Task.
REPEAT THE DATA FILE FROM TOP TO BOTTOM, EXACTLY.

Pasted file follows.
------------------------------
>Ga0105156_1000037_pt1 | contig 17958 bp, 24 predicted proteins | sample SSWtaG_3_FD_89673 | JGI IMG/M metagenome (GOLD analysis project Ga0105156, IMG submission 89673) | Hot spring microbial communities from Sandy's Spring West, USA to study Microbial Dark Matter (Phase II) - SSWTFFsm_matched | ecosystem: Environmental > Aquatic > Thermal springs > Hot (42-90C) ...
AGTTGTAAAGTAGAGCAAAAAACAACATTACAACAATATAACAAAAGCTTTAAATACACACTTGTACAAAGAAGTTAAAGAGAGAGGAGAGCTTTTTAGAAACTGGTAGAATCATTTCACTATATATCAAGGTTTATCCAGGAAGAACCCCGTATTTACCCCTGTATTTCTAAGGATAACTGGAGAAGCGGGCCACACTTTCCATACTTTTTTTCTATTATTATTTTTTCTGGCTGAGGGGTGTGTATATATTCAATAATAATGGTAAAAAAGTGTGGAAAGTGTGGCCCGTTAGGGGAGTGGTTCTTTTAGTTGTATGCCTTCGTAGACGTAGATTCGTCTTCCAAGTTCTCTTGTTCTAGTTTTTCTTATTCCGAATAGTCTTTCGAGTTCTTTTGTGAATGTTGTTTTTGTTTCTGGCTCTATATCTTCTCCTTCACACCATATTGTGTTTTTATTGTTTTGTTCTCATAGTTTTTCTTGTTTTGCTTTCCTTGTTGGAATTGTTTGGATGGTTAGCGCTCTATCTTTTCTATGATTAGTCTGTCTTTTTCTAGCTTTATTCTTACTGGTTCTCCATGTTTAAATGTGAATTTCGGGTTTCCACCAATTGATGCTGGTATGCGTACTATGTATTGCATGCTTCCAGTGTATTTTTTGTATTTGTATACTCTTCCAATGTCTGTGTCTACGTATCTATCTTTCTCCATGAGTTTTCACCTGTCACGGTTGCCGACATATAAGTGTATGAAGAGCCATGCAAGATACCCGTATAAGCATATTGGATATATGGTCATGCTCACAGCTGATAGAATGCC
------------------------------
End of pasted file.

>Ga0105156_1000037_pt1 | contig 17958 bp, 24 predicted proteins | sample SSWtaG_3_FD_89673 | JGI IMG/M metagenome (GOLD analysis project Ga0105156, IMG submission 89673) | Hot spring microbial communities from Sandy's Spring West, USA to study Microbial Dark Matter (Phase II) - SSWTFFsm_matched | ecosystem: Environmental > Aquatic > Thermal springs > Hot (42-90C) ...
AGTTGTAAAGTAGAGCAAAAAACAACATTACAACAATATAACAAAAGCTTTAAATACACACTTGTACAAAGAAGTTAAAGAGAGAGGAGAGCTTTTTAGAAACTGGTAGAATCATTTCACTATATATCAAGGTTTATCCAGGAAGAACCCCGTATTTACCCCTGTATTTCTAAGGATAACTGGAGAAGCGGGCCACACTTTCCATACTTTTTTTCTATTATTATTTTTTCTGGCTGAGGGGTGTGTATATATTCAATAATAATGGTAAAAAAGTGTGGAAAGTGTGGCCCGTTAGGGGAGTGGTTCTTTTAGTTGTATGCCTTCGTAGACGTAGATTCGTCTTCCAAGTTCTCTTGTTCTAGTTTTTCTTATTCCGAATAGTCTTTCGAGTTCTTTTGTGAATGTTGTTTTTGTTTCTGGCTCTATATCTTCTCCTTCACACCATATTGTGTTTTTATTGTTTTGTTCTCATAGTTTTTCTTGTTTTGCTTTCCTTGTTGGAATTGTTTGGATGGTTAGCGCTCTATCTTTTCTATGATTAGTCTGTCTTTTTCTAGCTTTATTCTTACTGGTTCTCCATGTTTAAATGTGAATTTCGGGTTTCCACCAATTGATGCTGGTATGCGTACTATGTATTGCATGCTTCCAGTGTATTTTTTGTATTTGTATACTCTTCCAATGTCTGTGTCTACGTATCTATCTTTCTCCATGAGTTTTCACCTGTCACGGTTGCCGACATATAAGTGTATGAAGAGCCATGCAAGATACCCGTATAAGCATATTGGATATATGGTCATGCTCACAGCTGATAGAATGCC